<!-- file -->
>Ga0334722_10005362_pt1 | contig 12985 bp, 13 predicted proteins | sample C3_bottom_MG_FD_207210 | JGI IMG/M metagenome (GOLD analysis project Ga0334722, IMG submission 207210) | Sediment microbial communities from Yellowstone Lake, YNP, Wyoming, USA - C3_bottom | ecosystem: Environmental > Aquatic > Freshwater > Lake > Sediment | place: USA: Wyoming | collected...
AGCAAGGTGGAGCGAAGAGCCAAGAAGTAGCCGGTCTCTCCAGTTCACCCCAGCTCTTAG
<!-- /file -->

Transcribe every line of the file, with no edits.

>Ga0334722_10005362_pt1 | contig 12985 bp, 13 predicted proteins | sample C3_bottom_MG_FD_207210 | JGI IMG/M metagenome (GOLD analysis project Ga0334722, IMG submission 207210) | Sediment microbial communities from Yellowstone Lake, YNP, Wyoming, USA - C3_bottom | ecosystem: Environmental > Aquatic > Freshwater > Lake > Sediment | place: USA: Wyoming | collected...
AGCAAGGTGGAGCGAAGAGCCAAGAAGTAGCCGGTCTCTCCAGTTCACCCCAGCTCTTAG